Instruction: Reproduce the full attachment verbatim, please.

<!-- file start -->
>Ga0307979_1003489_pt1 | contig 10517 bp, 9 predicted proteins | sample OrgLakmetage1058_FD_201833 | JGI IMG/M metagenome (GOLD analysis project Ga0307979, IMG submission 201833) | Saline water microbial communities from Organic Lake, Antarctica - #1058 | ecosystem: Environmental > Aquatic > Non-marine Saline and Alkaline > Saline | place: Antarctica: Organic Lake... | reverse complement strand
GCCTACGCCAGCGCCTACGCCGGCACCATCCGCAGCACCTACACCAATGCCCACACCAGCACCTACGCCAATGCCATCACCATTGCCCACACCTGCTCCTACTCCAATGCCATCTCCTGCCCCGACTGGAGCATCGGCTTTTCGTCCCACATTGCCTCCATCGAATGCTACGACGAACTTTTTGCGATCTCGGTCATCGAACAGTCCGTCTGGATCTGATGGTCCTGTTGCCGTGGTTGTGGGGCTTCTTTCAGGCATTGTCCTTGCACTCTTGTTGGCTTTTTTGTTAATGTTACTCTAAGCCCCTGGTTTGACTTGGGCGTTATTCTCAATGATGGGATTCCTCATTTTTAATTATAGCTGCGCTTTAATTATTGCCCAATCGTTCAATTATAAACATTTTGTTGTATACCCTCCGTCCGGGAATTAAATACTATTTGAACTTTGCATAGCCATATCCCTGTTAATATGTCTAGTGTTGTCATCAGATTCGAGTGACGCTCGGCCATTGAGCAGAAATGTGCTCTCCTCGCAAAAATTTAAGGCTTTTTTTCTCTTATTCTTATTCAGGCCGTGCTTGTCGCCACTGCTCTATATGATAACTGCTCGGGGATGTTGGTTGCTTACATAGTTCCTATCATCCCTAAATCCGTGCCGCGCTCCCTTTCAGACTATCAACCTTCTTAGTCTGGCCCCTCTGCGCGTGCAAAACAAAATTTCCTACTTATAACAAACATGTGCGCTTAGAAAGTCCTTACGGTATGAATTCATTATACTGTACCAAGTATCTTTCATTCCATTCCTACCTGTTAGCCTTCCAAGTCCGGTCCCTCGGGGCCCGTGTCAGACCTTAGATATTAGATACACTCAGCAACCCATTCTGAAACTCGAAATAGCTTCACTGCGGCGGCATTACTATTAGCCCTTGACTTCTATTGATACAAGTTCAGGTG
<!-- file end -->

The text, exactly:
>Ga0307979_1003489_pt1 | contig 10517 bp, 9 predicted proteins | sample OrgLakmetage1058_FD_201833 | JGI IMG/M metagenome (GOLD analysis project Ga0307979, IMG submission 201833) | Saline water microbial communities from Organic Lake, Antarctica - #1058 | ecosystem: Environmental > Aquatic > Non-marine Saline and Alkaline > Saline | place: Antarctica: Organic Lake... | reverse complement strand
GCCTACGCCAGCGCCTACGCCGGCACCATCCGCAGCACCTACACCAATGCCCACACCAGCACCTACGCCAATGCCATCACCATTGCCCACACCTGCTCCTACTCCAATGCCATCTCCTGCCCCGACTGGAGCATCGGCTTTTCGTCCCACATTGCCTCCATCGAATGCTACGACGAACTTTTTGCGATCTCGGTCATCGAACAGTCCGTCTGGATCTGATGGTCCTGTTGCCGTGGTTGTGGGGCTTCTTTCAGGCATTGTCCTTGCACTCTTGTTGGCTTTTTTGTTAATGTTACTCTAAGCCCCTGGTTTGACTTGGGCGTTATTCTCAATGATGGGATTCCTCATTTTTAATTATAGCTGCGCTTTAATTATTGCCCAATCGTTCAATTATAAACATTTTGTTGTATACCCTCCGTCCGGGAATTAAATACTATTTGAACTTTGCATAGCCATATCCCTGTTAATATGTCTAGTGTTGTCATCAGATTCGAGTGACGCTCGGCCATTGAGCAGAAATGTGCTCTCCTCGCAAAAATTTAAGGCTTTTTTTCTCTTATTCTTATTCAGGCCGTGCTTGTCGCCACTGCTCTATATGATAACTGCTCGGGGATGTTGGTTGCTTACATAGTTCCTATCATCCCTAAATCCGTGCCGCGCTCCCTTTCAGACTATCAACCTTCTTAGTCTGGCCCCTCTGCGCGTGCAAAACAAAATTTCCTACTTATAACAAACATGTGCGCTTAGAAAGTCCTTACGGTATGAATTCATTATACTGTACCAAGTATCTTTCATTCCATTCCTACCTGTTAGCCTTCCAAGTCCGGTCCCTCGGGGCCCGTGTCAGACCTTAGATATTAGATACACTCAGCAACCCATTCTGAAACTCGAAATAGCTTCACTGCGGCGGCATTACTATTAGCCCTTGACTTCTATTGATACAAGTTCAGGTG